TWICE TIMES TWENTY-FOUR
A TEST OF THE ASTON-MARTIN, FIRST BRITISH CAR TO FINISH AT LE MANS
WHAT does twice times twentyfour make ? There is no catch. It makes forty-eight. But when that forty-eight means forty-eight hours of strenuous racing, the sum of two hard fought contests at Le Mans, one expects it to make some considerable inroad upon the life of a car. One is not always Correct, for some cars seem to keep on going for ever. They are real old soldiers, veterans who can last out a battle better than many of the young recruits.
The Ulster model Aston-Martin which was kindly placed at the disposal of MOTOR SPORT by Speed Models, Ltd., the sports Car specialists of 6a, Pembridge Mews, London, W.11, is a veteran, however, only in the light of its performances. In 1935, as one of the ” official ” works ears, it was driven at Le Mans by the two Charles’s, Martin and Braekenbury, and, having covered 1804i miles, ran out a worthy winner of the Rudge-Whitworth Cup with a figure of merit, on the handicap formula, of 1.31.
In 1936 there was no race at Le Mans, owing to industrial troubles, but in 1937 the Aston-Martin, which in the meanwhile had been in use as an ordinary road car, returned to the fray. Now it had changed hands, and had be-come the property of the Hon. J. M. W. Skeffington. It was entered in the race jointly by Skeffington and R. C. Murton-Neale, director of Speed Models, Ltd., and thus lost its qualification for the Biennial Rudge-Whitworth Cup. in which contest it is the entrant’s previous qualification, and not the car’s, which counts. This left the car with two objects. first, to compete in the race for the longest distance—a stiff task, as it is only li-litres in engine capacity—and secondly, to qualify for the 1938 Biennial Cup. Both these aims were nobly fulfilled. In the Grand Prix d’Enduranee, for the longest distance, the It-litre Aston-. Martin, competing against the fast foreigners, with engines more than double the size, not to mention a number of larger British cars, actually finished fifth. It covered 1,710 miles, against the winning Eugatti’s 2,041 miles, and was the first British car to finish. The Aston-Martin’s average speed was 71.6 m.p.h. It won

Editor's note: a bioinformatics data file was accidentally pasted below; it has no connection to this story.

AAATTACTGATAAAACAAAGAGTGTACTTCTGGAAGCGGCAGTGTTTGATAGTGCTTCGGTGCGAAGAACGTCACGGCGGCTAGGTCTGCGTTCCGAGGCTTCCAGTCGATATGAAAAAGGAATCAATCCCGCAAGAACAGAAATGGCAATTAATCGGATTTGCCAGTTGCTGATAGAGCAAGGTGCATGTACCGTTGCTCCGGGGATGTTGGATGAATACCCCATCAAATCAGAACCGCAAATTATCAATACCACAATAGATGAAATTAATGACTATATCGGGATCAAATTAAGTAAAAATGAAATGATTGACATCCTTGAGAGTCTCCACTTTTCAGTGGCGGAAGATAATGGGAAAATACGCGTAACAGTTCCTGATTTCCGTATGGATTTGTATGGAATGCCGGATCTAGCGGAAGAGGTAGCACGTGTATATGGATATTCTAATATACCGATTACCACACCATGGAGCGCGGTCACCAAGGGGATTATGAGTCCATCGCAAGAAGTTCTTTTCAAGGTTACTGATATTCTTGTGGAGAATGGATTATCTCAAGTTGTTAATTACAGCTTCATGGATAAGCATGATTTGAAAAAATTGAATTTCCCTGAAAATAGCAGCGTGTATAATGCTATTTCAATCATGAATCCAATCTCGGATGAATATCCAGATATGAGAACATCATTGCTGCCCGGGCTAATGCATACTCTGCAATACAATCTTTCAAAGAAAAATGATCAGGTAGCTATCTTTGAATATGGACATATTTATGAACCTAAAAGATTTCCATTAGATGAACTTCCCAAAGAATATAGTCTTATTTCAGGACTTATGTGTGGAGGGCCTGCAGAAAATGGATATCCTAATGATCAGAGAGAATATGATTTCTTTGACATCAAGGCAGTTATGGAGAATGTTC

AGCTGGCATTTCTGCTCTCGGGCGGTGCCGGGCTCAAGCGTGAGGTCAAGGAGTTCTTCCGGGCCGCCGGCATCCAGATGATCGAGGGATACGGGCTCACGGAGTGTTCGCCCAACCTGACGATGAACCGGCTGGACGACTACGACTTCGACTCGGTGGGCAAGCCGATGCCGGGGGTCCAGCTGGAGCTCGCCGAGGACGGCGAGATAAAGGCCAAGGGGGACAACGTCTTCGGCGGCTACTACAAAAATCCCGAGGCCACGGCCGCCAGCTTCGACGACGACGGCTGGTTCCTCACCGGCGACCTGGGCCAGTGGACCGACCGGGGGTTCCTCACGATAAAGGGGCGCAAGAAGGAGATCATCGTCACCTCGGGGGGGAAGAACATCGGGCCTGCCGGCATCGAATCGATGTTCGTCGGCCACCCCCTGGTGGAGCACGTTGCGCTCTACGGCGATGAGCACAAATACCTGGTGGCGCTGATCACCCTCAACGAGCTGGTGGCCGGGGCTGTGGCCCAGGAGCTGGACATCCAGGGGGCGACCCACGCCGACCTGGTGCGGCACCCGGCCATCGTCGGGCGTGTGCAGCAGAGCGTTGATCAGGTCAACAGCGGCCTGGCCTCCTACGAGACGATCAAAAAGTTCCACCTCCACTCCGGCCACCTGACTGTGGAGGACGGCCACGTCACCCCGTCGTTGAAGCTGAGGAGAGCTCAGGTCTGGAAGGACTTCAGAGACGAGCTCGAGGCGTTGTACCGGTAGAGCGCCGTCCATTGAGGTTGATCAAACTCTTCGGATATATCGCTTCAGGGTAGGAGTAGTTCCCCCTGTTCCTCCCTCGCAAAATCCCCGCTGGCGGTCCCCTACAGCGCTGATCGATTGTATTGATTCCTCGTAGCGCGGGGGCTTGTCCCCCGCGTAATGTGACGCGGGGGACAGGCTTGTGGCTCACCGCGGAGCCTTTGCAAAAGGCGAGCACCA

the 1,500 c.c. class easily, and was also faster than any of the 2-litre cars which finished.
Naturally this fine feat also ensured a qualification for the next Biennial Cup, while in the annual contest on the formula basis, the car was placed third. The performance was particularly creditable, for whereas in 1935 Martin and Brackenbury, both drivers of great experience, covered a slightly greater mileage, the recent race was Skeffington’s first effort at the wheel, and it is no discredit to him to record that his laps were necessarily slower than those of the experienced Murton-Neale.
The low, bright red car looked so wickedly impressive when I first saw it that I insisted upon Murton-Neale driving it out of the im:lee of London traffic, a precaution which subsequently was proved to have been quite needless. It still bore proudly its Le Mans numbers, and, Murton-Neale told me, was in the exact condition in winch it had finished the race. ” Preparing for the race ” he said ” we fitted new pistons, valves. and springs, and assembled everything very carefully. ‘ Chick ‘ Fowler, Sir Malcolm